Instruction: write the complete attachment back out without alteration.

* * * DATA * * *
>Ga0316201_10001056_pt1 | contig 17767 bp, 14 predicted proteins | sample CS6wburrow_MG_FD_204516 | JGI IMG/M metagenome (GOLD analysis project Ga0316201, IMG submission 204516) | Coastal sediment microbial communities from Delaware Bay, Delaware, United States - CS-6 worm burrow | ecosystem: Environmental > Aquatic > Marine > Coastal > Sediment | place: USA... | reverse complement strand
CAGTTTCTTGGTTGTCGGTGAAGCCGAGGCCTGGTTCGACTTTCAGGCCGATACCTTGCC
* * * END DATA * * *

>Ga0316201_10001056_pt1 | contig 17767 bp, 14 predicted proteins | sample CS6wburrow_MG_FD_204516 | JGI IMG/M metagenome (GOLD analysis project Ga0316201, IMG submission 204516) | Coastal sediment microbial communities from Delaware Bay, Delaware, United States - CS-6 worm burrow | ecosystem: Environmental > Aquatic > Marine > Coastal > Sediment | place: USA... | reverse complement strand
CAGTTTCTTGGTTGTCGGTGAAGCCGAGGCCTGGTTCGACTTTCAGGCCGATACCTTGCC